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In Vitro Cell Dev Biol Anim. 1999 Jul-Aug;35(7):383-8.

Relationship between bisphosphonate concentration and osteoclast activity and viability.

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Dows Institute for Dental Research, College of Dentistry, University of Iowa, Iowa City 52242, USA.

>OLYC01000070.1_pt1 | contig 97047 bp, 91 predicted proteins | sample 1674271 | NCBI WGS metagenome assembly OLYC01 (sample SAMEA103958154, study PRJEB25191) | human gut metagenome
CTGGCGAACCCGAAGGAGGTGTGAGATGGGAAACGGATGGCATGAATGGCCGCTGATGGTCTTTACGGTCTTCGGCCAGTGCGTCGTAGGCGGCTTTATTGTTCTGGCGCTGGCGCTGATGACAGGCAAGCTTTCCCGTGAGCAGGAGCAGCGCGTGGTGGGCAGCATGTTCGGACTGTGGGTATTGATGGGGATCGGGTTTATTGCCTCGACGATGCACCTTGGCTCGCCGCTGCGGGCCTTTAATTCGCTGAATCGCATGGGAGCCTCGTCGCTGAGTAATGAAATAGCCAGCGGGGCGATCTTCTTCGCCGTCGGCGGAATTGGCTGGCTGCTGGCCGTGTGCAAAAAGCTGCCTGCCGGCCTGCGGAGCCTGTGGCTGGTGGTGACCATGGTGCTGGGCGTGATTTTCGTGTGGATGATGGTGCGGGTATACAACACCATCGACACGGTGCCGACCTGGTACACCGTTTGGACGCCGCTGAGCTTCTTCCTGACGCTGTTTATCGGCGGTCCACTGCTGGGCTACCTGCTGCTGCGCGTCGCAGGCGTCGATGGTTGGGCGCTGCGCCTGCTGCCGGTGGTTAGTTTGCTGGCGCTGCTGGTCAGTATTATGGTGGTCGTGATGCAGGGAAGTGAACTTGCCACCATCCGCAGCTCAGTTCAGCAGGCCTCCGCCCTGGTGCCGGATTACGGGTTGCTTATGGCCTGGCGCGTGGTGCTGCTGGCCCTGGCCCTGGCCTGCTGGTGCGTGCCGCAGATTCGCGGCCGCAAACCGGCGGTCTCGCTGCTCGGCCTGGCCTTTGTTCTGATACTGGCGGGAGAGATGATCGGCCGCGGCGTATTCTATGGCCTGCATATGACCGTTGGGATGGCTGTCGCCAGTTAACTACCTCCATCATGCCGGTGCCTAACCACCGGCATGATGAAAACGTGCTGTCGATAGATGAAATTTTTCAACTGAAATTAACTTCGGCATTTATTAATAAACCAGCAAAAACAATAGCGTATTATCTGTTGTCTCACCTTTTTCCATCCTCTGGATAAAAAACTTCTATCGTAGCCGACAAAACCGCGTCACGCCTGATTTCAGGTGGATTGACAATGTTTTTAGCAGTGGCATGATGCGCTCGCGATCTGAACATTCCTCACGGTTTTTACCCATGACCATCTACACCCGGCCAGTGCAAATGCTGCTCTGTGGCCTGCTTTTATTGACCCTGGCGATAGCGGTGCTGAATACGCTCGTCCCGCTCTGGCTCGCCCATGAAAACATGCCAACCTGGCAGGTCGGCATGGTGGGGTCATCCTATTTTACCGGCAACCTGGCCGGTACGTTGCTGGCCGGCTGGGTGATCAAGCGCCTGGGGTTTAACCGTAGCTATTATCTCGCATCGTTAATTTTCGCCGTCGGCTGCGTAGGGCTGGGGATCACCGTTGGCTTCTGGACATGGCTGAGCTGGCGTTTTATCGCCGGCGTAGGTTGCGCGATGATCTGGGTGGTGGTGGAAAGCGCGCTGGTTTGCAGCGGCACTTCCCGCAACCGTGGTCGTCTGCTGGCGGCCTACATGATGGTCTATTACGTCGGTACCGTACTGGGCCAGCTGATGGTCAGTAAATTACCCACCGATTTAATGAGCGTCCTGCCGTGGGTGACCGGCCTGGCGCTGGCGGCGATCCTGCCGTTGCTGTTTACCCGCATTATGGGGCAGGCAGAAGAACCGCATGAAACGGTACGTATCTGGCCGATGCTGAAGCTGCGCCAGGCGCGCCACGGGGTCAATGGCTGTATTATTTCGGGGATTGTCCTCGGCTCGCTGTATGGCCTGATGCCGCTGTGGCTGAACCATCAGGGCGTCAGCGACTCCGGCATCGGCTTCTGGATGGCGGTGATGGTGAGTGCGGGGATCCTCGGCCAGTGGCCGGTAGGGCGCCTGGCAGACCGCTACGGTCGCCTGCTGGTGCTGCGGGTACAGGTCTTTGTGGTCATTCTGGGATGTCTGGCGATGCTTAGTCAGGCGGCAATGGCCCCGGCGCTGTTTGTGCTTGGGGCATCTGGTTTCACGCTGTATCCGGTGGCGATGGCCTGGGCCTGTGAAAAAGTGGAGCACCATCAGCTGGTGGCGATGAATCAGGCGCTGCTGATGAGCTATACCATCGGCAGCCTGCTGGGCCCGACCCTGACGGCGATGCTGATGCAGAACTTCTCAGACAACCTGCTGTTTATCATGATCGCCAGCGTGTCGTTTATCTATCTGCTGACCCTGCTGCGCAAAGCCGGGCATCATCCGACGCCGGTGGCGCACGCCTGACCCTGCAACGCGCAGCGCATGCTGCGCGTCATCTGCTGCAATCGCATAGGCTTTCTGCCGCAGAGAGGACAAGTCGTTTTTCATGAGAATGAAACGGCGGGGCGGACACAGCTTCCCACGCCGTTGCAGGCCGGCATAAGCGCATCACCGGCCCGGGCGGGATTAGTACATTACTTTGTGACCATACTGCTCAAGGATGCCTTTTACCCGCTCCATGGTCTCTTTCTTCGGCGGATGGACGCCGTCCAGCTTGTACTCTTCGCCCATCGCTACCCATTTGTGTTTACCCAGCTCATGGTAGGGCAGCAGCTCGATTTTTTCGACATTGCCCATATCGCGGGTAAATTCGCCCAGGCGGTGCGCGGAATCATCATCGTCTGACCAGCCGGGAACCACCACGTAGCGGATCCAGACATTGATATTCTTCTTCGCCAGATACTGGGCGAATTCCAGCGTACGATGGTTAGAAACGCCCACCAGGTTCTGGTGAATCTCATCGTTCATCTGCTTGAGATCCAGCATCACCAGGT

Difluoromethylidene bisphosphonate (F2MBP) is one of the many bisphosphonates known to inhibit bone resorption in vitro and in vivo. We have developed an analytical method, employing anion exchange and postcolumn indirect fluorescence detection, by which F2MBP can be quantified in bone samples. The objective of this study was to relate the concentration of F2MBP in embryonic bones treated in organ culture to the physiological effects of the compound, such as bone resorption (i.e., the amount of 45Ca released into the medium from prelabeled bones) and viability of the osteoclast population (i.e., the incidence of abnormal osteoclasts). Osteoclasts in bones treated with F2MBP exhibited morphological features of apoptosis, such as nuclear fragmentation. Both the number and percentage of these abnormal cells increased with dose of F2MBP and duration of incubation. The decrease in normal osteoclasts was correlated with the decreased amount of 45Ca released into the medium. Bones treated with F2MBP for only the first 5 min of the 48-h incubation period had similar numbers of abnormal osteoclasts and amounts of 45Ca released, as had bones incubated with F2MBP continuously for 48 h. The uptake of F2MBP into the bone was rapid. Bones treated with F2MBP for 6 h were similar to bones treated with F2MBP for the entire 48-h incubation period, both in F2MBP concentration and the 45Ca release ratios. These relationships between concentrations of F2MBP within bone and osteoclast activity and viability implicate apoptosis in the mechanism by which this bisphosphonate inhibits bone resorption.

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